Books -- reading and writing.
Home, cooking, the weather.
And whatever connections I can make between these chapters of my life.

Sunday, March 29, 2009

Back Soon!

I'm heading to Austin to hang with my former Writing Group buddies.

And I'll be looking for the cool T-shirt worn by Landry (on my favorite TV show- Friday Night Lights): KEEP AUSTIN WEIRD, in picture writing.

Can't wait to see how weird Austin really is.

Back in a week!

Wednesday, March 25, 2009

Wow- Food!

OK, I think I want to be a food writer. What a great opening sentence:
I was not going down over a tortilla.

And the second cook's opening sentence?
Her fifth appetizer was like a knife in my heart.

If you didn't see today's NYTimes and you care at all about food- cooking, eating, writing- click on over and read both writers' take on preparing dinner for the newspaper's food critic at a "challenging" dinner party. Great article. Terrific pictures. Yum.

Sunday, March 22, 2009

Plotting, Structuring, Figuring it All Out

I think writing is hard work. Writing fiction is really hard work. I may give it up any day now. But before I do, I'm figuring it out. So I've been spending time reading Helen Hemphill's checklists over at Through the Tollbooth. Trying to put her plotting tips into action. Because I know how smart she is and how good her books are.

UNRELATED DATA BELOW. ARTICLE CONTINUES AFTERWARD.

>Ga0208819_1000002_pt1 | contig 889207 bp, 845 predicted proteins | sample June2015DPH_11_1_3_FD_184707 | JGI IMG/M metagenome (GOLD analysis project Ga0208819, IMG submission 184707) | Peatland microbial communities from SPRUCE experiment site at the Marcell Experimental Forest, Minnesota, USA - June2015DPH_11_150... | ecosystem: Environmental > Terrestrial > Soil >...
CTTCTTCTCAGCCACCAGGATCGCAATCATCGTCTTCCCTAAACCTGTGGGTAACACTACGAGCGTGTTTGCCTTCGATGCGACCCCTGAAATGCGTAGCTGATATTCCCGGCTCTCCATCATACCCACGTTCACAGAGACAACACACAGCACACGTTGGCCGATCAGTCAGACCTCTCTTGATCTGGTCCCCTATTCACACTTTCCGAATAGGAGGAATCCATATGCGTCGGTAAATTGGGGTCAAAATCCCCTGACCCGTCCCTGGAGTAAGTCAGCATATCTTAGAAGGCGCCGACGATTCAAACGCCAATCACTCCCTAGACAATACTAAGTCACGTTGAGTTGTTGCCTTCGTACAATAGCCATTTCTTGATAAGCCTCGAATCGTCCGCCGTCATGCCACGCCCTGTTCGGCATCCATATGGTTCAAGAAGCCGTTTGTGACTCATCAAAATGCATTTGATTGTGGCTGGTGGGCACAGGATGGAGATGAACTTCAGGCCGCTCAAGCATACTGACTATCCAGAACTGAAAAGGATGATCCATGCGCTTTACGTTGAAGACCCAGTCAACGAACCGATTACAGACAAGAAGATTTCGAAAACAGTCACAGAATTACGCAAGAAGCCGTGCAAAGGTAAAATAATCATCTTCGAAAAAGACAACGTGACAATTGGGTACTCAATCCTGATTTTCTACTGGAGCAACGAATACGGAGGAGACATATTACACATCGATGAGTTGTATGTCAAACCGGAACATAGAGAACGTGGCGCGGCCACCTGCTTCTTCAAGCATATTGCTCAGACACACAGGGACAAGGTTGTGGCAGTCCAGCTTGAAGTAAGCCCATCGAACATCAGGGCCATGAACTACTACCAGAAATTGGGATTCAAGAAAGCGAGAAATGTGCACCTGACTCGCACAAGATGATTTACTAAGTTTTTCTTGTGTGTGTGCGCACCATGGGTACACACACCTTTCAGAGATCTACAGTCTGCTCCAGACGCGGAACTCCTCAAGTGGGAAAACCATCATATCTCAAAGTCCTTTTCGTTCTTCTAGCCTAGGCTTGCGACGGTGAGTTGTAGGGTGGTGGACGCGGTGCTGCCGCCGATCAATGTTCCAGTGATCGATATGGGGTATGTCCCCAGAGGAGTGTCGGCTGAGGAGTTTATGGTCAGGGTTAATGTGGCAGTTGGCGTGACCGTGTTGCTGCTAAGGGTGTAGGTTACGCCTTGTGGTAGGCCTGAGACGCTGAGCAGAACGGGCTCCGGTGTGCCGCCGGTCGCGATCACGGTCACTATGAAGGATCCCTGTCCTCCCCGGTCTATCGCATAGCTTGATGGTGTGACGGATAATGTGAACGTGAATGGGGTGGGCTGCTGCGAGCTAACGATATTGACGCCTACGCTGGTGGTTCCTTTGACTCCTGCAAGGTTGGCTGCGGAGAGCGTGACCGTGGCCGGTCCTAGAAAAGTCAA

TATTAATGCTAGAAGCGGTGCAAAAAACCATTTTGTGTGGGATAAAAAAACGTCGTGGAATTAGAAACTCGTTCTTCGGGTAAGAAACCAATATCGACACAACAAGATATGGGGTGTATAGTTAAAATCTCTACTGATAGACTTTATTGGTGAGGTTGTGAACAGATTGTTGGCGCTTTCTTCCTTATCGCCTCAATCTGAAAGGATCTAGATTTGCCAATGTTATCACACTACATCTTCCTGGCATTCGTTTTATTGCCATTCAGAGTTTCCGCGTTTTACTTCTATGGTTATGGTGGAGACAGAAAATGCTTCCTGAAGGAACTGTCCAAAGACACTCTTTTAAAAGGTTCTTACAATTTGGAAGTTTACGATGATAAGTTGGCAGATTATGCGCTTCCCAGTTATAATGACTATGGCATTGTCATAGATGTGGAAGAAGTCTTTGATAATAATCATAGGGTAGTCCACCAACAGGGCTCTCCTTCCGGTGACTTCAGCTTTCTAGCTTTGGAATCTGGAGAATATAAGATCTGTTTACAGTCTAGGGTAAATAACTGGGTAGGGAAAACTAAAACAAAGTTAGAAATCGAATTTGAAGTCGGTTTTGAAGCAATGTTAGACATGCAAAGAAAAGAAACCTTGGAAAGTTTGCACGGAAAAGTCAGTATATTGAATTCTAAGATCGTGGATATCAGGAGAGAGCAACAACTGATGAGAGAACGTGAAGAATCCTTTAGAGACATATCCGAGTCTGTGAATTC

And yesterday I ran across this by James Scott Bell, on one of those many writing emails I frequently delete. The Q-Factor! How brilliant. Sneak your tricks in before you need them. Don't wait till you actually need the cufflink that turns into a saw to show your character wearing it.
Bell knows how to explain things so well that most everybody will get it.

Thursday, March 19, 2009

Beautiful Bookmarks!

When I was a reference librarian, I worked side by side with Doris Nubel. She was Old School, in a good way. Although she was some 30 years older than I was, she could have Danced with the Stars. She was a ballroom dancer, a world traveler, and a topnotch reference librarian. And she collected bookmarks. She loved her bookmarks and always brought them back to her fellow librarians when she traveled.

I'm quite fond of bookmarks myself. And these are beautiful and fun to look at. While you're at the site, check out the beautiful libraries which I wrote about in an earlier post. Not to mention, the beautiful bookstores.

Wednesday, March 18, 2009

Writing Tips

Some quick tips for finding time to write when children and other nuisances (dogs, work, laundry= all those things we love but cut into time we'd like to spend with pen and ink) get in the way. This blogger always comes through with good writing advice.

I love this quote Kristi found from one of my favorites, Katherine Paterson.

“As I look back on what I have written, I can see that the very persons who have taken away my time are those who have given me something to say.”

I think that means our little children (and maybe our dogs and our laundry) are a great writing resource.

Tuesday, March 17, 2009

Happy St. Paddy's Day!

All I'll ever have to say about St. Patrick's Day is petty much summed up in this essay from a past March 17th.